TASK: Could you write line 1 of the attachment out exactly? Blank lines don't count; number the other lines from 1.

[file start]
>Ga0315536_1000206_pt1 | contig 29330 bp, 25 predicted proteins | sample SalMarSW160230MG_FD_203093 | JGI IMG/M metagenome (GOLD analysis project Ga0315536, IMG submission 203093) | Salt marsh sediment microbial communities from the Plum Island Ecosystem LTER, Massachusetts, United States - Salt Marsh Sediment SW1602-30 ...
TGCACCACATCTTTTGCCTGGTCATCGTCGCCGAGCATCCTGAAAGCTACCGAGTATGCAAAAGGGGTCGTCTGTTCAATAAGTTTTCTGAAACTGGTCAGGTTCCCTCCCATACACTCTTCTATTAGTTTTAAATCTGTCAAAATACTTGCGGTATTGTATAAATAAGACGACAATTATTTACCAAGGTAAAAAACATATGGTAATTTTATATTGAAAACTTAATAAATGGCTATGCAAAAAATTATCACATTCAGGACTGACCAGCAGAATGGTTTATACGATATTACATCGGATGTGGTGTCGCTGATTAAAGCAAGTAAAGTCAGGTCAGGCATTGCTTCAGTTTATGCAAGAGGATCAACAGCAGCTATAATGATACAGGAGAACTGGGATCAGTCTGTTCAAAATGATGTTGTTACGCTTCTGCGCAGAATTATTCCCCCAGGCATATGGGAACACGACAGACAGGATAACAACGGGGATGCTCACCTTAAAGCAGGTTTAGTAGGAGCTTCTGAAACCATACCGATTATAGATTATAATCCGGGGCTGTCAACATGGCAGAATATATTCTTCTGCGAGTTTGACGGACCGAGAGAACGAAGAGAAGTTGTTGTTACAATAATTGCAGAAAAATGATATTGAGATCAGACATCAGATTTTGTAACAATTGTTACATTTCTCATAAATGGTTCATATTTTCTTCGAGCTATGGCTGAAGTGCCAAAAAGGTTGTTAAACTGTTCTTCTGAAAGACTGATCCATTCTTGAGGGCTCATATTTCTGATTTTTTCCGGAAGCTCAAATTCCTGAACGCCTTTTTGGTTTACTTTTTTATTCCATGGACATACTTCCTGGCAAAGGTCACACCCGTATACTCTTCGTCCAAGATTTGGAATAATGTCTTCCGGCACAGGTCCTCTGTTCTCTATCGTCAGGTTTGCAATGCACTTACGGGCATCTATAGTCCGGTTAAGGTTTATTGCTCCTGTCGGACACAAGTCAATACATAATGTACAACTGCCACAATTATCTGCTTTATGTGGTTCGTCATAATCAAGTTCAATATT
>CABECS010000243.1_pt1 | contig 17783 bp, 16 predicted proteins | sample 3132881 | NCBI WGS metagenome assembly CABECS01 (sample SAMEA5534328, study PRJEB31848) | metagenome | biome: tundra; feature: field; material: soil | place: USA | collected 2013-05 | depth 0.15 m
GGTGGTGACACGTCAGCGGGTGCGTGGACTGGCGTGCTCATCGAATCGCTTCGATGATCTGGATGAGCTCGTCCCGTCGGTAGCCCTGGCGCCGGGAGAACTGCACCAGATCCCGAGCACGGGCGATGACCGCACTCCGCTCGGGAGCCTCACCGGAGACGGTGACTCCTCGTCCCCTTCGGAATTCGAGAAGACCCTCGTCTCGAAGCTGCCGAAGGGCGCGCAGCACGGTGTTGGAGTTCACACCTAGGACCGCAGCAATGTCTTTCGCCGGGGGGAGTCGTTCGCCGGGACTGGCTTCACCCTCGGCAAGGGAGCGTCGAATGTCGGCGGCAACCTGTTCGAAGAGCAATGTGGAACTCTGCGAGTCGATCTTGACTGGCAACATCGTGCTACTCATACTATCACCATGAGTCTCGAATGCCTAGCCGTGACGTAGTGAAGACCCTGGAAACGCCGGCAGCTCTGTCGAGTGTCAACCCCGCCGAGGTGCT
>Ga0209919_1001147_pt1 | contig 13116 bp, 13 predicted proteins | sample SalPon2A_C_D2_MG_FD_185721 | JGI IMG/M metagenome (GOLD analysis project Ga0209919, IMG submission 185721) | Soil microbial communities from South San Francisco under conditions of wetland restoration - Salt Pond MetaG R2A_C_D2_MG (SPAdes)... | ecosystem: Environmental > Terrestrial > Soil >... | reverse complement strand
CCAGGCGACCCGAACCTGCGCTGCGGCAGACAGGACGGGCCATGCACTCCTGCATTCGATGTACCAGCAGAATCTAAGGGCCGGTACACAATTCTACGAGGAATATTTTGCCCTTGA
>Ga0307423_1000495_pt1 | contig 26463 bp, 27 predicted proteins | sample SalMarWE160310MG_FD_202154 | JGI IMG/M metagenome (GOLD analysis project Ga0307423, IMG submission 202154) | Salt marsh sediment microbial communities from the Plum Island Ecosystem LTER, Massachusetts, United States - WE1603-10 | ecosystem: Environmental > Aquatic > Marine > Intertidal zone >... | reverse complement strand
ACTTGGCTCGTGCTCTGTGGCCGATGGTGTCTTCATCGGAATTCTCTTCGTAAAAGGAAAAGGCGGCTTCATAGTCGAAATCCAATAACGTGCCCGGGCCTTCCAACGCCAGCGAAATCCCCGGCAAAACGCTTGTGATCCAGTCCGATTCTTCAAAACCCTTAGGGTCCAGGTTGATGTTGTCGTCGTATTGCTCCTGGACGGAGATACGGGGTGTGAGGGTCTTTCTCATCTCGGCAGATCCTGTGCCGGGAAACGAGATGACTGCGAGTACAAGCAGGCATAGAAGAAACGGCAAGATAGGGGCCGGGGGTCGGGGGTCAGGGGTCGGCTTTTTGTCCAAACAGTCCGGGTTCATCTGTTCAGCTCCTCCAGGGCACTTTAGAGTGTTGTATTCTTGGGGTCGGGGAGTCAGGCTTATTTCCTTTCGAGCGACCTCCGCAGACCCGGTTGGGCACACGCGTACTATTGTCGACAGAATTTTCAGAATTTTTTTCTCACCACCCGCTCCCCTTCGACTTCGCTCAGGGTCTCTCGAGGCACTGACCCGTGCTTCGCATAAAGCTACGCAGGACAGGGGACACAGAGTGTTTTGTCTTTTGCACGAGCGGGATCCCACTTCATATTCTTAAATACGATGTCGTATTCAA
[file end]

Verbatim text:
>Ga0315536_1000206_pt1 | contig 29330 bp, 25 predicted proteins | sample SalMarSW160230MG_FD_203093 | JGI IMG/M metagenome (GOLD analysis project Ga0315536, IMG submission 203093) | Salt marsh sediment microbial communities from the Plum Island Ecosystem LTER, Massachusetts, United States - Salt Marsh Sediment SW1602-30 ...